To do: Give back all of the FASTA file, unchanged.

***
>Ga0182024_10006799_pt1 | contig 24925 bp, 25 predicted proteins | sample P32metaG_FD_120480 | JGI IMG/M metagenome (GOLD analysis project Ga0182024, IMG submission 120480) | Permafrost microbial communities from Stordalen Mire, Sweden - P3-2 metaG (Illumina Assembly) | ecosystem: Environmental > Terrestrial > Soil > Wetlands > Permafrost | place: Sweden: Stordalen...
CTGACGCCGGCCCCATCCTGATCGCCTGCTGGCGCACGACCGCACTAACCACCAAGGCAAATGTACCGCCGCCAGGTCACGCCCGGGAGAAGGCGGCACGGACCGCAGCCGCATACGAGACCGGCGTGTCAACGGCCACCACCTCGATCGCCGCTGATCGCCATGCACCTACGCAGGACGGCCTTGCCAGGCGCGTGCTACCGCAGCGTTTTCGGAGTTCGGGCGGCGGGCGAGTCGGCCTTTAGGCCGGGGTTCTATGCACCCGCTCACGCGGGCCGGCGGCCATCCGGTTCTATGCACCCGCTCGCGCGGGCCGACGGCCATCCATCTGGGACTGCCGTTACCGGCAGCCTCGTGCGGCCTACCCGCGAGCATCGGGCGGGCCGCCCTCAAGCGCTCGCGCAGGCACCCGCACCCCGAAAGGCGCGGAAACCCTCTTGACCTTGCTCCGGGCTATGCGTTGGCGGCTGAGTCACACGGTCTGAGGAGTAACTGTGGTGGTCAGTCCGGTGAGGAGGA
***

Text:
>Ga0182024_10006799_pt1 | contig 24925 bp, 25 predicted proteins | sample P32metaG_FD_120480 | JGI IMG/M metagenome (GOLD analysis project Ga0182024, IMG submission 120480) | Permafrost microbial communities from Stordalen Mire, Sweden - P3-2 metaG (Illumina Assembly) | ecosystem: Environmental > Terrestrial > Soil > Wetlands > Permafrost | place: Sweden: Stordalen...
CTGACGCCGGCCCCATCCTGATCGCCTGCTGGCGCACGACCGCACTAACCACCAAGGCAAATGTACCGCCGCCAGGTCACGCCCGGGAGAAGGCGGCACGGACCGCAGCCGCATACGAGACCGGCGTGTCAACGGCCACCACCTCGATCGCCGCTGATCGCCATGCACCTACGCAGGACGGCCTTGCCAGGCGCGTGCTACCGCAGCGTTTTCGGAGTTCGGGCGGCGGGCGAGTCGGCCTTTAGGCCGGGGTTCTATGCACCCGCTCACGCGGGCCGGCGGCCATCCGGTTCTATGCACCCGCTCGCGCGGGCCGACGGCCATCCATCTGGGACTGCCGTTACCGGCAGCCTCGTGCGGCCTACCCGCGAGCATCGGGCGGGCCGCCCTCAAGCGCTCGCGCAGGCACCCGCACCCCGAAAGGCGCGGAAACCCTCTTGACCTTGCTCCGGGCTATGCGTTGGCGGCTGAGTCACACGGTCTGAGGAGTAACTGTGGTGGTCAGTCCGGTGAGGAGGA